2) 8 of 10 were road wins.
3) Grossman's games are old friends who sit on their park bench like bookends. Time it was, and what a time it was. It was a time of innocence, a time of confidences.
4) Grossman's -196 pass DYAR beat Brad Johnson's -219 that day. Kramer's -200 beat Esiason's -219 that day. Those are the only instances where two of the 100 worst passing performances since 1991 came from opposing quarterbacks in the same game.
5) Here are the only other four games in the worst 100 by QBs who made the Super Bowl that year:
--Eli Manning -224 (31), 2007, Week 12, NYG 17 vs. MIN 41
--Jim Kelly -219 (34), 1991, Week 13, BUF 13 @ NE 16
--Rex Grossman -217 (40), 2006, Week 17, CHI 6 vs. GB 27
--Stan Humphries -216 (42), 1994, Week 8, SD 15 vs. DEN 20
6) Yes, that means Grossman made the Super Bowl in a season where he had 3 of the worst 80 QB performances since 1991.
7) Lest we forget Trent Dilfer was Grossman before Grossman was Grossman.

Other non-list observations:

1) Anderson's 2009 game at BUF isn't even in the bottom 300. (That's as far as my list goes.) What's more, it wasn't even in the bottom 20 of 2009 nor was it even the worst game by a Browns quarterback that year. (That was Brady Quinn's -185 pass DYAR in CLE's 16-0 Week 10 loss vs. BAL.) The reason is that, despite his horrible completion percentage and yards per attempt, Anderson only threw 1 INT, was only sacked once, and did not fumble.
2) Rivers will be happy to know that Luke McCown checks in with the 44th-worst game (-215 pass DYAR) and Josh McCown checks in with the 212th-worst game (-161).

by CeeBee (not verified) :: Mon, 08/12/2013 - 10:28pm

I was at that Eli game vs MIN. What a long drive home from Jersey that was.

If you told me that day that he was going to win TWO Super Bowls, I would have called the Police immediately to lock you up.

by herewegobrowniesherewego (not verified) :: Mon, 08/12/2013 - 11:57pm

And to think that if LJ Fort held on to the Vick interception in Weeden's -284 DYAR game!

by Independent George :: Tue, 08/13/2013 - 11:50am

See, now I want to see a list of the worst combined QB performances in a single game. I think we once tried to do that in the comments section, but can't remember the results.

by herewegobrowniesherewego (not verified) :: Wed, 08/14/2013 - 12:05am

I would have to think the Eagles' 17-16 win over the Browns last year would have to be near the top.

by anon (not verified) :: Wed, 08/14/2013 - 5:11pm

I've been involved in several "Who is the worst QB to start a SB?" arguments boil down to Grossman vs Dilfer. Seems it's a classic peak value vs career value unsolvable conundrum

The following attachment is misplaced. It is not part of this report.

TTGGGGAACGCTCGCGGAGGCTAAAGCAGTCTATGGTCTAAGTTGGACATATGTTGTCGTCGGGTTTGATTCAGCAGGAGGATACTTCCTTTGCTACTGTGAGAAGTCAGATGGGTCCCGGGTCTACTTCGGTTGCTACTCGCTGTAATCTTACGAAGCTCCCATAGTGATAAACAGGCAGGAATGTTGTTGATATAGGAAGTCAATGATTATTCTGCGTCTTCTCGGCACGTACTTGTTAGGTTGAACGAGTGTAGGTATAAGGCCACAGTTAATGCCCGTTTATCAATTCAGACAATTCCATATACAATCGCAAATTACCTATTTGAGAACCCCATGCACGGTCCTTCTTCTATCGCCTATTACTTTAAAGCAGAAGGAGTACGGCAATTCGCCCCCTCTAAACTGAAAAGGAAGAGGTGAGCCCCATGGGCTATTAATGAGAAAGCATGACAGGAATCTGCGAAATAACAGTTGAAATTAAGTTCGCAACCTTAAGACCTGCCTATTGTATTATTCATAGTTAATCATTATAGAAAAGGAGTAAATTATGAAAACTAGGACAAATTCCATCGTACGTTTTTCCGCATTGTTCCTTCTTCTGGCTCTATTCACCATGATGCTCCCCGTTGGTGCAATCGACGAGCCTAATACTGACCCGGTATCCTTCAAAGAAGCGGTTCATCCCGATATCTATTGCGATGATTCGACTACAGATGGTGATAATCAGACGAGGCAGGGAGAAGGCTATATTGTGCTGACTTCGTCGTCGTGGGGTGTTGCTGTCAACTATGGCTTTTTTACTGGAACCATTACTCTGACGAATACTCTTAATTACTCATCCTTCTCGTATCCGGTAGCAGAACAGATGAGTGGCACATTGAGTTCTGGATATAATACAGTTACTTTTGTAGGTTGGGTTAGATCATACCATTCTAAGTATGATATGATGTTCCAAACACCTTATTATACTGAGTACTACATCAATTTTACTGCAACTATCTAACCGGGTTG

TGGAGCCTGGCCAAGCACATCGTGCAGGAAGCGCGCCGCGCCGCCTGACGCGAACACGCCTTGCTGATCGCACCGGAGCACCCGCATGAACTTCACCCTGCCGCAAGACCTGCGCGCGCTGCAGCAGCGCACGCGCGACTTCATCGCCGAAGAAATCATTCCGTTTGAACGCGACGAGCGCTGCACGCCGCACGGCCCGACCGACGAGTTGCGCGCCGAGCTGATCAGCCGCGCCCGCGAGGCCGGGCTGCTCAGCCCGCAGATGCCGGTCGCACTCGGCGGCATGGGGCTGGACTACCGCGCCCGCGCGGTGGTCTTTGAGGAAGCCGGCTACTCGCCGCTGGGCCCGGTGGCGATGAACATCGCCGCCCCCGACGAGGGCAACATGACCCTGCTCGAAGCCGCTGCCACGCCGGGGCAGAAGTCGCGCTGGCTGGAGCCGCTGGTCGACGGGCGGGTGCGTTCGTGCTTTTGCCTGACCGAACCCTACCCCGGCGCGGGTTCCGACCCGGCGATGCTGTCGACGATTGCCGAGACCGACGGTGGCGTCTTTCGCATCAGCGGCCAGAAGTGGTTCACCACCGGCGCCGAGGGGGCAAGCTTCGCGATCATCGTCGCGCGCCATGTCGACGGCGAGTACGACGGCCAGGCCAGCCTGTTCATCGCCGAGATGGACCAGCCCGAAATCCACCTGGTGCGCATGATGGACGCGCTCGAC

by Vincent Verhei :: Wed, 08/14/2013 - 5:19pm

Trent Dilfer: Six seasons with 10 or more starts.
Rex Grossman: Two seasons with 10 or more starts.

So I say Grossman by far. You could also argue for David Woodley (two seasons with 10 or more starts, plus starting every game in the nine-game 1982 season).

by anon (not verified) :: Thu, 08/15/2013 - 11:51am

I agree- I have consistently taken the Grossman side in those arguments as well. Grossman at his worst was mindboggling. Dilfer is like the football equivalent of a 20-loss pitcher: really bad, but just good enough to get the chance to be bad for so long

by Noah Arkadia :: Tue, 08/20/2013 - 9:06am

Woodly is a more worthy challenger for Grossman than Dilfer. He may have started all those games, but remember than in Miami he was benched at halftime as part of the gameplan.

The man with no sig

by prophetik (not verified) :: Tue, 08/13/2013 - 12:23am


by JoeyHarringtonsPiano :: Tue, 08/13/2013 - 6:08am

Games involving quarterbacks from the new Cleveland Browns require a trigger warning.

by Will Allen :: Mon, 08/12/2013 - 2:55pm

When you toss in Cade McNown and Chad Hutchinson, the Bears might want to consider the inadvisability of ever starting a qb again whose first name begins with the third letter of the alphabet.

by Marko :: Mon, 08/12/2013 - 5:48pm

I'm surprised it took this long to see a reference to Cade McNown. Any list of atrocious Bears QBs of the past 20 years (which is a very long list) is incomplete without McNown. Henry Burris also is on that list.